Candidates will be expected to demonstrate evidence of good written and analytical skills and a strong interest in sustainability practice and policy. A demonstrable knowledge of qualitative research methods is essential. Educational, project or work experience relating to water governance, sustainable consumption and/or interventions design Is desirable. Evidence of project management and collaborative research is also desirable.

Additional University of Manchester entry requirements for PhD research degrees can be found at:


Before submitting an application, please send your CV along with details of your interest in the project and previous experience to claire.hoolohan@manchester.ac.uk.

Equality, diversity and inclusion is fundamental to the success of The University of Manchester, and is at the heart of all of our activities. We know that diversity strengthens our research community, leading to enhanced research creativity, productivity and quality, and societal and economic impact. We actively encourage applicants from diverse career paths and backgrounds and from all sections of the community, regardless of age, disability, ethnicity, gender, gender expression, sexual orientation and transgender status.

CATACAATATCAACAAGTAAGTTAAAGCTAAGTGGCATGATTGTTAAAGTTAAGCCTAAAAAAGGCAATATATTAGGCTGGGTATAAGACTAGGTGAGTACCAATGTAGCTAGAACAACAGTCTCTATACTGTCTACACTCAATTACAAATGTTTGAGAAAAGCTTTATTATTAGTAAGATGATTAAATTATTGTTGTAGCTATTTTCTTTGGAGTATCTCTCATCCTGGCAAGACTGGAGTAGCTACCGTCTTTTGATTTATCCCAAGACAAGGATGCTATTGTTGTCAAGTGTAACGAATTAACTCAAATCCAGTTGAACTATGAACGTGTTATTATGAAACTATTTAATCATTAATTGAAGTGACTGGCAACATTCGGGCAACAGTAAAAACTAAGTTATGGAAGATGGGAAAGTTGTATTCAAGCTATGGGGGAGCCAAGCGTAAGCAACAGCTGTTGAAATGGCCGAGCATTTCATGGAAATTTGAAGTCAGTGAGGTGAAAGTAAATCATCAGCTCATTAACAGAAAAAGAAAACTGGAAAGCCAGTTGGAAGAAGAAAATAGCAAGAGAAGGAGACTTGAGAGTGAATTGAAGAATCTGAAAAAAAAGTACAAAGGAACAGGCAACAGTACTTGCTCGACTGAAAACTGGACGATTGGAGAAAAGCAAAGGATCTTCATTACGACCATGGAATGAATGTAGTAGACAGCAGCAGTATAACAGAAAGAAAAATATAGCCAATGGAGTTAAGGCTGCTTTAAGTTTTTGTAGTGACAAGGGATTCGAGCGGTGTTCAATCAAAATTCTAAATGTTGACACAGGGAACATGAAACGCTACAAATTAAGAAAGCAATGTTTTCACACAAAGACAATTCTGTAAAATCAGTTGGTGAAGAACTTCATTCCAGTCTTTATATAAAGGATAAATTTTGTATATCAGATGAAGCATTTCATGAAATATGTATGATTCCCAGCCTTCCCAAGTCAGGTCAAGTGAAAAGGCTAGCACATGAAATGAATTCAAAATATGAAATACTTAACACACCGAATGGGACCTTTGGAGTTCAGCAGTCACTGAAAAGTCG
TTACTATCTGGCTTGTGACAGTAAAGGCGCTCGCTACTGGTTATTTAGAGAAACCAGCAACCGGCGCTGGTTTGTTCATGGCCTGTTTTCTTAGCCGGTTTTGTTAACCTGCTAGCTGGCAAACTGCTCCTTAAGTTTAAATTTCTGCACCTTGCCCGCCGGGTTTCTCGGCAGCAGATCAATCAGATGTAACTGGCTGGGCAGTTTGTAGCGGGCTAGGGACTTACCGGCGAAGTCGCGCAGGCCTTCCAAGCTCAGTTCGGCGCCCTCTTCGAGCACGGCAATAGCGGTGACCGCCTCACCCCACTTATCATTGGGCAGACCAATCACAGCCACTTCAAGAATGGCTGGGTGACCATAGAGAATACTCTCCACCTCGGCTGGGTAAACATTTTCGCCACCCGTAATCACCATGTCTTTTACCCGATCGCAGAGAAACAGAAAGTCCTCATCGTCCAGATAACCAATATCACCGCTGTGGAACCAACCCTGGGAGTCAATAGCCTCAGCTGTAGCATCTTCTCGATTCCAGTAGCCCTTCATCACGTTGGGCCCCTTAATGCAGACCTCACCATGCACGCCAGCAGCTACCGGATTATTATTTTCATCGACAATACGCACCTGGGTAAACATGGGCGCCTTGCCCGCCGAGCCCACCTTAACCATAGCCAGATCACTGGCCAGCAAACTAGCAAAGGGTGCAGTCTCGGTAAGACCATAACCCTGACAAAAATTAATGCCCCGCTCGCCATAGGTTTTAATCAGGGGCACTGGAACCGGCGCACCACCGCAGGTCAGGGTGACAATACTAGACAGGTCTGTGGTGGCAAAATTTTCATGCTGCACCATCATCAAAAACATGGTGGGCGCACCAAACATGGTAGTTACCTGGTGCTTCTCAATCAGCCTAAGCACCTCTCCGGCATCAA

We also support applications from those returning from a career break or other roles. We consider offering flexible study arrangements (including part-time: 50%, 60% or 80%, depending on the project/funder). 

Funding Notes

This PhD is co-funded by the University of Manchester and Northumbrian Water Group. This is a 3.5 year studentship that will cover fees at the Home rate and provide a tax-free stipend at the standard UKRI rate (拢17,668 in 2022-23). EU students who hold settled or pre-settled status and meet the residency requirements for Home fee status are very welcome to apply. Our entry points are in April, July and September, and candidates must start by September 2023 at the latest





IHE Delft MSc in Water and Sustainable Development